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Soft Command Shell Parameter removal with customizable detection & notification Disclosure Number: IPCOM000030814D
Original Publication Date: 2004-Aug-27
Included in the Prior Art Database: 2004-Aug-27
Document File: 3 page(s) / 56K

Publishing Venue



Software developers who provide command-level user interfaces often face a dilemma when the interface matures and one or more of the old parameters is no longer meaningful. If the developer chooses to delete the obsolete parameters, any users who had scripts which invoked the command specifying one or more of those parameters would be forced to change their scripts, in order to avoid 'Command syntax not valid' error messages. If the developer chooses to keep the obsolete parameters and simply ignore them, the command interface is not as "clean" and users could get confused about which parameters are the "real" ones. This article discusses how the CL (Control Language) command interface in i5/OS* could solve this dilemma for i5/OS developers, yielding both upwards compatibility and a clean command interface.

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Soft Command Shell Parameter removal with customizable detection & notification

This publication solves a problem that has plagued the i5/OS* Control Language ( CL) command interface and other command shell technologies in dealing with parameters which the command owner no longer wishes to support. Specifically, when an i5/OS software developer decides to remove a command parameter, they must weigh the benefit of a cleaner command interface with the potential breakage to customer applications which use the command and specify a value for the parameter being removed. IBM* developers must get approval from the i5/OS Design Control Group (DCG) before removing obsolete parameters from a CL which had been shipped in previous releases. Often, the DCG will require that the obsolete parameter be retained on the command interface, and only command documentation should change to inform users of the command that the parameter is obsolete and will be ignored. This solution has the lowest risk, but does little to clean up the command interface. If the DCG agrees that removing the obsolete parameters is an acceptable risk, the developer can choose to either pass a "constant" to the underlying Command Processing Program (CPP) which is subsequently invoked to handle the command details, or the command and CPP are changed to not pass any value for the obsolete parameter. In either case, the risk exists that a customer has incorporated the CL command (with the obsolete parameter) into a Control Language (CL) program that will start failing once the new version of the changed command is installed, with no recourse other than to change the CL program source and recompile the CL source to create a new version of their CL program.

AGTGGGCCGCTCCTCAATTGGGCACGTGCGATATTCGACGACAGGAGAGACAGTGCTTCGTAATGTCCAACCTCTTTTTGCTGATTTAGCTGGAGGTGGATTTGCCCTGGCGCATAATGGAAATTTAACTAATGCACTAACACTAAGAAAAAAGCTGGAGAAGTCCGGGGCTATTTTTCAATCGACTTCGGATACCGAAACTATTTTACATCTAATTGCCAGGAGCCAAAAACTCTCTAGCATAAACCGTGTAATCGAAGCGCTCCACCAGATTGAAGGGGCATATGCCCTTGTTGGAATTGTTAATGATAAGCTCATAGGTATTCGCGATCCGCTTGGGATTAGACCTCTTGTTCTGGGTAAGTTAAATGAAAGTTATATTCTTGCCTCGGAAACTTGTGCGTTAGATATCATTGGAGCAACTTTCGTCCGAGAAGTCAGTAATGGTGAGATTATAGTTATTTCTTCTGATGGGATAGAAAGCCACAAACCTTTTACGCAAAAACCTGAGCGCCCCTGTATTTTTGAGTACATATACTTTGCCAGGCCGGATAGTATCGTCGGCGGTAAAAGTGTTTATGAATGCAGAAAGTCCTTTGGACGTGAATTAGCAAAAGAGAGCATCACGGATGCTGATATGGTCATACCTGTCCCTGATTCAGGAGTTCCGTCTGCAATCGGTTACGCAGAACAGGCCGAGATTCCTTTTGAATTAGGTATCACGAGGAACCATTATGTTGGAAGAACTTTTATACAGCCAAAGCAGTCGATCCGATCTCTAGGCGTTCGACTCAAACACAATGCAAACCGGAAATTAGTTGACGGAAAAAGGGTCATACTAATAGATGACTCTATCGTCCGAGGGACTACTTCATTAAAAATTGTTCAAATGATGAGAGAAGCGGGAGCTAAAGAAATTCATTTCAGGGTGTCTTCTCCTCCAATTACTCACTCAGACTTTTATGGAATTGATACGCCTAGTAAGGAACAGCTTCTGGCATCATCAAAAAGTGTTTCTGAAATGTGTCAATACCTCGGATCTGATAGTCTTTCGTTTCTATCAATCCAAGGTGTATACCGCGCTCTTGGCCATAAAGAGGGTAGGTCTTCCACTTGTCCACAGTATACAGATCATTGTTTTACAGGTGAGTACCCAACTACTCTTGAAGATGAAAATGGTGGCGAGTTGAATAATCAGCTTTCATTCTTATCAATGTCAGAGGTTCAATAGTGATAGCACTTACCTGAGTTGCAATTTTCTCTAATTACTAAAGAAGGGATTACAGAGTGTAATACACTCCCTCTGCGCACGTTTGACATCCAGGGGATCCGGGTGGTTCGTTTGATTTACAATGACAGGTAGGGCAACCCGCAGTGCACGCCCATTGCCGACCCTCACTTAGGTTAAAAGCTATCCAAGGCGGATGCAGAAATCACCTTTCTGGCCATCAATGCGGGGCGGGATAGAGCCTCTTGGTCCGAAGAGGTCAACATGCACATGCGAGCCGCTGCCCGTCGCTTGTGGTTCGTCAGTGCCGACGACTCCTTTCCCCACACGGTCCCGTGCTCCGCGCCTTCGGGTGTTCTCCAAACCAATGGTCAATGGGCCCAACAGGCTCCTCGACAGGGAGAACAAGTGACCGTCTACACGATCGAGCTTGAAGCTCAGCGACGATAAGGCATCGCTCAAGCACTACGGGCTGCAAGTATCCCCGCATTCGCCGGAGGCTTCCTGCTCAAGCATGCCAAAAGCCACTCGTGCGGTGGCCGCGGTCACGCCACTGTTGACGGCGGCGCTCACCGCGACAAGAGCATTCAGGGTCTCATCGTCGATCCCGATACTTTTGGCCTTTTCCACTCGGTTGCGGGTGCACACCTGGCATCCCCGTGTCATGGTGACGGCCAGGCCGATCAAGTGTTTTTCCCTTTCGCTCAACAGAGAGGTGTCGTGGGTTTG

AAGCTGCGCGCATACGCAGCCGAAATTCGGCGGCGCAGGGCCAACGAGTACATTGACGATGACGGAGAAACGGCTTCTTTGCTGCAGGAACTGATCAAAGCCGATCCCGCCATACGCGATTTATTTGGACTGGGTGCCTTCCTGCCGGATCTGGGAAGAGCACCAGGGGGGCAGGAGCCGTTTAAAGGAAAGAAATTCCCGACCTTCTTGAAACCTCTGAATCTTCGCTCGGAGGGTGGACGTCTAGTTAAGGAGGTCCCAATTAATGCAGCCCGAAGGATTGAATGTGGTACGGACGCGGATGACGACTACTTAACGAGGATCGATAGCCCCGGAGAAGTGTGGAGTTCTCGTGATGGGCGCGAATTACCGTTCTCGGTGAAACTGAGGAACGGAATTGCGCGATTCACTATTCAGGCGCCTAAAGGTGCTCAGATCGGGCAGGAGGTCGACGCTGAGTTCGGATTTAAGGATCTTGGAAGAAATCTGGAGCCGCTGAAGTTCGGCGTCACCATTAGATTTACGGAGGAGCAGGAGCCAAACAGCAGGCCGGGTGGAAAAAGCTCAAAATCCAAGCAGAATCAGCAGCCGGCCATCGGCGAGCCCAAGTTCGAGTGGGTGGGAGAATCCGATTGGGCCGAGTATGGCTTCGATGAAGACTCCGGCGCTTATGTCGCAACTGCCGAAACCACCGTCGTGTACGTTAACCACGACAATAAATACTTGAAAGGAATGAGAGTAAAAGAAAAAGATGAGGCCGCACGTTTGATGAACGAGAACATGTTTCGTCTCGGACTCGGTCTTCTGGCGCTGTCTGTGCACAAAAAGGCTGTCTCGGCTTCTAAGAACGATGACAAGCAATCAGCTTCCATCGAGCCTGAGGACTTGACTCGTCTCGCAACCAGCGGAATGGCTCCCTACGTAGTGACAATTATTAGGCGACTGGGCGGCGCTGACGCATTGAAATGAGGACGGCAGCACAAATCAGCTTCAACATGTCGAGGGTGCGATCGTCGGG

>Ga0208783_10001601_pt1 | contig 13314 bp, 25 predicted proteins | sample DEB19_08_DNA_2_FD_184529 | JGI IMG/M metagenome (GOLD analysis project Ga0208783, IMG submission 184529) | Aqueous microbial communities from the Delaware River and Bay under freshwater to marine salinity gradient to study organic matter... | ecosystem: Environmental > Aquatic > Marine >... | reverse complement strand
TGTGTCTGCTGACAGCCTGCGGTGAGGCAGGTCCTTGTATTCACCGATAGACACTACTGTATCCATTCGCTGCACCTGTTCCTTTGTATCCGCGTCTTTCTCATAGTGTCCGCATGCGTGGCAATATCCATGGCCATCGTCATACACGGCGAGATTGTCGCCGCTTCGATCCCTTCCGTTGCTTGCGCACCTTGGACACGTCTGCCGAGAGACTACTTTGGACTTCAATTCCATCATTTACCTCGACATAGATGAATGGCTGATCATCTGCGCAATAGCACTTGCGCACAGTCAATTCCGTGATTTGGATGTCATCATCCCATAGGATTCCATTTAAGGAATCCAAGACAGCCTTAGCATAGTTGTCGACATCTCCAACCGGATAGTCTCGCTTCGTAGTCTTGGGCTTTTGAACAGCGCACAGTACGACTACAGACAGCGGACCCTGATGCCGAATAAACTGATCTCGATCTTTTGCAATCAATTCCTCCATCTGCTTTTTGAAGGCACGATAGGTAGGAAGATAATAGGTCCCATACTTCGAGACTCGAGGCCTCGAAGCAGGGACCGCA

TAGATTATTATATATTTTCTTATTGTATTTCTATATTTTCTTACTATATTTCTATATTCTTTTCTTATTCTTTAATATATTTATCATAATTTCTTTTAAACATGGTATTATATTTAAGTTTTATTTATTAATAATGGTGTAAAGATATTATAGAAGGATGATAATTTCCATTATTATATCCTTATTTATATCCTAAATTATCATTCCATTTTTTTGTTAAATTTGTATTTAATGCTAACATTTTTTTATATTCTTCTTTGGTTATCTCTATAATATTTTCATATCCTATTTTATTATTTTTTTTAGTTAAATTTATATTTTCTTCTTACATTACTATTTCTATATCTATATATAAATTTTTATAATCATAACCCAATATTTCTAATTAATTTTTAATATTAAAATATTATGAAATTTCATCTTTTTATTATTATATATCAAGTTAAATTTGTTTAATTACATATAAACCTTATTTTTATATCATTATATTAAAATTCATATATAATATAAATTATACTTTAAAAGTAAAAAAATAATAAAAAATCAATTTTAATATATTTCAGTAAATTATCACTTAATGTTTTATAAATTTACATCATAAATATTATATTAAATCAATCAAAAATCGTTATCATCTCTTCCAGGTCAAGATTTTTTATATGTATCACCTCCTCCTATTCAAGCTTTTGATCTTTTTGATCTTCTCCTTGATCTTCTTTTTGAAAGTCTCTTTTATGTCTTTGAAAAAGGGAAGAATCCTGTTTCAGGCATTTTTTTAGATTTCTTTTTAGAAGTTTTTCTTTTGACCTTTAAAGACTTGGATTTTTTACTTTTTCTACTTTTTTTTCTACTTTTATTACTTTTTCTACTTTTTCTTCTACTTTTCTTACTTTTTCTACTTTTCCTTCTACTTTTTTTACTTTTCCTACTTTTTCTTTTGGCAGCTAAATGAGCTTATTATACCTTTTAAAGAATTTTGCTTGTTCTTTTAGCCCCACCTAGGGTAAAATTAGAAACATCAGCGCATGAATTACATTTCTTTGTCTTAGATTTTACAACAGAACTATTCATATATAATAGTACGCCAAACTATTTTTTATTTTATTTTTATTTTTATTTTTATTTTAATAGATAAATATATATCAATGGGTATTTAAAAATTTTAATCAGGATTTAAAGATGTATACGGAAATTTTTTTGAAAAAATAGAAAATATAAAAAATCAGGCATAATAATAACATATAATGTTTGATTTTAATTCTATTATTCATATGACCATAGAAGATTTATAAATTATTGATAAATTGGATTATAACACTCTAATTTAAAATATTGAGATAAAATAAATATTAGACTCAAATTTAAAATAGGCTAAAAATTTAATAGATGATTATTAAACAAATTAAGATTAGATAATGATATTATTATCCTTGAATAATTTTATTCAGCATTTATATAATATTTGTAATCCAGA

This scenario is exactly what was sized and planned for the removal of a group of TCP configuration parms. These types of concerns are continually brought before the i5/OS DCG and they have to agonize over their decisions of how best to handle the obsolete command parameters with the biggest concern stemming from the risk assessment for complete removal.

    We weighed the potential impacts of having to require our customers to reprogram to accommodate our removal/cleanup of code and came up with a much better way that should pay significant future i5/OS dividends. As this solution evolves as a funded Line Item and ships (hopefully as part of next release), the solution (as summarized below) will be very apparent to other competitor, hence we seek to protect this Intellectual Property with this publication disclosure and filing.

    This same technology is available to our many i5/OS software vendors and customers in the context of CL commands. In addition, we believe the proposed solution will lend itself to other industry standard command shell technologies and yield the potential to generate significant patent royalties.

    The solution shifts the burden of reacting to the obsolete parameters away from the user of the command to the...